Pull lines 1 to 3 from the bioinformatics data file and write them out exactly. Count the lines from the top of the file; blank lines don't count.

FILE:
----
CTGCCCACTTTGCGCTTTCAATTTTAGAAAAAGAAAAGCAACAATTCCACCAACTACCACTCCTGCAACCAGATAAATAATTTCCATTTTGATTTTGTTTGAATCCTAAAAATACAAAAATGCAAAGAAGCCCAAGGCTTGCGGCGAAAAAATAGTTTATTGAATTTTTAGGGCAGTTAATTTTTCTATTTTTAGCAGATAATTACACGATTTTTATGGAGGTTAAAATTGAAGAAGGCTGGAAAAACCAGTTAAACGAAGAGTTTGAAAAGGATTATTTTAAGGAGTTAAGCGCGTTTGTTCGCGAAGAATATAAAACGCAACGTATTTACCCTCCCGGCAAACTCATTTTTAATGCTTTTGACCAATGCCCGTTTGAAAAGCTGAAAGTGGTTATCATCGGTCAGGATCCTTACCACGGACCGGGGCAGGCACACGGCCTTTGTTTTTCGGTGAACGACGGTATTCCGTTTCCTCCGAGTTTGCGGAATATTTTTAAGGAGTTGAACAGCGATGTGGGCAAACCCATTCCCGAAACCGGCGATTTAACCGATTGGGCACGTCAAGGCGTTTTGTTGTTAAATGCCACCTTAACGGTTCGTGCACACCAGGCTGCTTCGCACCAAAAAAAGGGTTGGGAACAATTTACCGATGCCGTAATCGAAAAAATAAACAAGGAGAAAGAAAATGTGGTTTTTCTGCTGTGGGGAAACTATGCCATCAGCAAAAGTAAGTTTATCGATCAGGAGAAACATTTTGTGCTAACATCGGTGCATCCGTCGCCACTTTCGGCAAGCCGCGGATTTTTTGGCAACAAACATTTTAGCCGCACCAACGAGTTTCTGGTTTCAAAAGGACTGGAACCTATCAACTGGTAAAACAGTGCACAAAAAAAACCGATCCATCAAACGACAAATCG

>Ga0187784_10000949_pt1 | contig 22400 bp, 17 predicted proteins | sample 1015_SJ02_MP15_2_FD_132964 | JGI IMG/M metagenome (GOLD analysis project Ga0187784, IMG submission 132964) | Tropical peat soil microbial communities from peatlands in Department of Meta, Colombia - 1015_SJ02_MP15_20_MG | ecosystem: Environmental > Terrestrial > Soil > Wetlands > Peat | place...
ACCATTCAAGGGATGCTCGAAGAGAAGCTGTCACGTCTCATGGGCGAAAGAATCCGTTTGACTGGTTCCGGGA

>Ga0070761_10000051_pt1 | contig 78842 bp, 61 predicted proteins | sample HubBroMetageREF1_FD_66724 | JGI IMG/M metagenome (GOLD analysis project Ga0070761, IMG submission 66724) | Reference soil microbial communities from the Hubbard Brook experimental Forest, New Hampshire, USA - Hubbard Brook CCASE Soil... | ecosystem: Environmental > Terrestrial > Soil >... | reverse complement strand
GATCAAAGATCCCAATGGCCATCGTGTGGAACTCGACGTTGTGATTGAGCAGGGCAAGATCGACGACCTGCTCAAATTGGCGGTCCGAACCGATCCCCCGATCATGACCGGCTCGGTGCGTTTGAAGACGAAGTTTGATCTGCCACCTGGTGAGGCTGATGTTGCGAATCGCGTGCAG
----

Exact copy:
CTGCCCACTTTGCGCTTTCAATTTTAGAAAAAGAAAAGCAACAATTCCACCAACTACCACTCCTGCAACCAGATAAATAATTTCCATTTTGATTTTGTTTGAATCCTAAAAATACAAAAATGCAAAGAAGCCCAAGGCTTGCGGCGAAAAAATAGTTTATTGAATTTTTAGGGCAGTTAATTTTTCTATTTTTAGCAGATAATTACACGATTTTTATGGAGGTTAAAATTGAAGAAGGCTGGAAAAACCAGTTAAACGAAGAGTTTGAAAAGGATTATTTTAAGGAGTTAAGCGCGTTTGTTCGCGAAGAATATAAAACGCAACGTATTTACCCTCCCGGCAAACTCATTTTTAATGCTTTTGACCAATGCCCGTTTGAAAAGCTGAAAGTGGTTATCATCGGTCAGGATCCTTACCACGGACCGGGGCAGGCACACGGCCTTTGTTTTTCGGTGAACGACGGTATTCCGTTTCCTCCGAGTTTGCGGAATATTTTTAAGGAGTTGAACAGCGATGTGGGCAAACCCATTCCCGAAACCGGCGATTTAACCGATTGGGCACGTCAAGGCGTTTTGTTGTTAAATGCCACCTTAACGGTTCGTGCACACCAGGCTGCTTCGCACCAAAAAAAGGGTTGGGAACAATTTACCGATGCCGTAATCGAAAAAATAAACAAGGAGAAAGAAAATGTGGTTTTTCTGCTGTGGGGAAACTATGCCATCAGCAAAAGTAAGTTTATCGATCAGGAGAAACATTTTGTGCTAACATCGGTGCATCCGTCGCCACTTTCGGCAAGCCGCGGATTTTTTGGCAACAAACATTTTAGCCGCACCAACGAGTTTCTGGTTTCAAAAGGACTGGAACCTATCAACTGGTAAAACAGTGCACAAAAAAAACCGATCCATCAAACGACAAATCG

>Ga0187784_10000949_pt1 | contig 22400 bp, 17 predicted proteins | sample 1015_SJ02_MP15_2_FD_132964 | JGI IMG/M metagenome (GOLD analysis project Ga0187784, IMG submission 132964) | Tropical peat soil microbial communities from peatlands in Department of Meta, Colombia - 1015_SJ02_MP15_20_MG | ecosystem: Environmental > Terrestrial > Soil > Wetlands > Peat | place...
ACCATTCAAGGGATGCTCGAAGAGAAGCTGTCACGTCTCATGGGCGAAAGAATCCGTTTGACTGGTTCCGGGA